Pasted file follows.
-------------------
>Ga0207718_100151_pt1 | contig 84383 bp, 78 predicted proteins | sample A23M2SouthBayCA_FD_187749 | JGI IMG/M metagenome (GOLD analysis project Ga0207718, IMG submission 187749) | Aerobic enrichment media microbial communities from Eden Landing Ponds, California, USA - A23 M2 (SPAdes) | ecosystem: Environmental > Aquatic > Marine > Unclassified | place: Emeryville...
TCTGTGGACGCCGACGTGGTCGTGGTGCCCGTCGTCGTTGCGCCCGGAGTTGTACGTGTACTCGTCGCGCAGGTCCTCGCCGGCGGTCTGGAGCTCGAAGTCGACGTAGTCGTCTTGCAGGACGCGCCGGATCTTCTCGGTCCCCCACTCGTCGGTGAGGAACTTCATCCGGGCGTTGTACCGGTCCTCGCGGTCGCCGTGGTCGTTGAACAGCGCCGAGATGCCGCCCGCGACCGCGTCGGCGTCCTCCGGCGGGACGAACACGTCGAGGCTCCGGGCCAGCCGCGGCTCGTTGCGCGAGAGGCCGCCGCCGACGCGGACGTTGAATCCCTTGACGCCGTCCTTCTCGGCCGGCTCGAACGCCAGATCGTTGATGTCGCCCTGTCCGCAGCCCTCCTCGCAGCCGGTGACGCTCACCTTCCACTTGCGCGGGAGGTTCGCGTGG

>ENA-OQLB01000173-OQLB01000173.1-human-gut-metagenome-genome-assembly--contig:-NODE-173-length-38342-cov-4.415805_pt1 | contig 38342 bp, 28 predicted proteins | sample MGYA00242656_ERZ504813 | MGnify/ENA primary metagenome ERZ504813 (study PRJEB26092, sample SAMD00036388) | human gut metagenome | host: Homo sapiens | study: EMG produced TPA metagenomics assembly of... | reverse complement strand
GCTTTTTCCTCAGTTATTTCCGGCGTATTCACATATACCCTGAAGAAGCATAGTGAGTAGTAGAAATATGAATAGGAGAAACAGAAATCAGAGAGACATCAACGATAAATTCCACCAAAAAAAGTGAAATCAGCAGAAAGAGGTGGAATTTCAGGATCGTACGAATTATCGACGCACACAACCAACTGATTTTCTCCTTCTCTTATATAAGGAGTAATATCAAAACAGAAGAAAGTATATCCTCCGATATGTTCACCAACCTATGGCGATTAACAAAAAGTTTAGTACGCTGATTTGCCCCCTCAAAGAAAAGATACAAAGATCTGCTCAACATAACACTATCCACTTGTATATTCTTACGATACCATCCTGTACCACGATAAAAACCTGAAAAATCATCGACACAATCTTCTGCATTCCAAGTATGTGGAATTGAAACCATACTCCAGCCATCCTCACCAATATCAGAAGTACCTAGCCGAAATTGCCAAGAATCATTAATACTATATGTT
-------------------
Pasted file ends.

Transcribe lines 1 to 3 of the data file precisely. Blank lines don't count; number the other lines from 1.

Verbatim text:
>Ga0207718_100151_pt1 | contig 84383 bp, 78 predicted proteins | sample A23M2SouthBayCA_FD_187749 | JGI IMG/M metagenome (GOLD analysis project Ga0207718, IMG submission 187749) | Aerobic enrichment media microbial communities from Eden Landing Ponds, California, USA - A23 M2 (SPAdes) | ecosystem: Environmental > Aquatic > Marine > Unclassified | place: Emeryville...
TCTGTGGACGCCGACGTGGTCGTGGTGCCCGTCGTCGTTGCGCCCGGAGTTGTACGTGTACTCGTCGCGCAGGTCCTCGCCGGCGGTCTGGAGCTCGAAGTCGACGTAGTCGTCTTGCAGGACGCGCCGGATCTTCTCGGTCCCCCACTCGTCGGTGAGGAACTTCATCCGGGCGTTGTACCGGTCCTCGCGGTCGCCGTGGTCGTTGAACAGCGCCGAGATGCCGCCCGCGACCGCGTCGGCGTCCTCCGGCGGGACGAACACGTCGAGGCTCCGGGCCAGCCGCGGCTCGTTGCGCGAGAGGCCGCCGCCGACGCGGACGTTGAATCCCTTGACGCCGTCCTTCTCGGCCGGCTCGAACGCCAGATCGTTGATGTCGCCCTGTCCGCAGCCCTCCTCGCAGCCGGTGACGCTCACCTTCCACTTGCGCGGGAGGTTCGCGTGG

>ENA-OQLB01000173-OQLB01000173.1-human-gut-metagenome-genome-assembly--contig:-NODE-173-length-38342-cov-4.415805_pt1 | contig 38342 bp, 28 predicted proteins | sample MGYA00242656_ERZ504813 | MGnify/ENA primary metagenome ERZ504813 (study PRJEB26092, sample SAMD00036388) | human gut metagenome | host: Homo sapiens | study: EMG produced TPA metagenomics assembly of... | reverse complement strand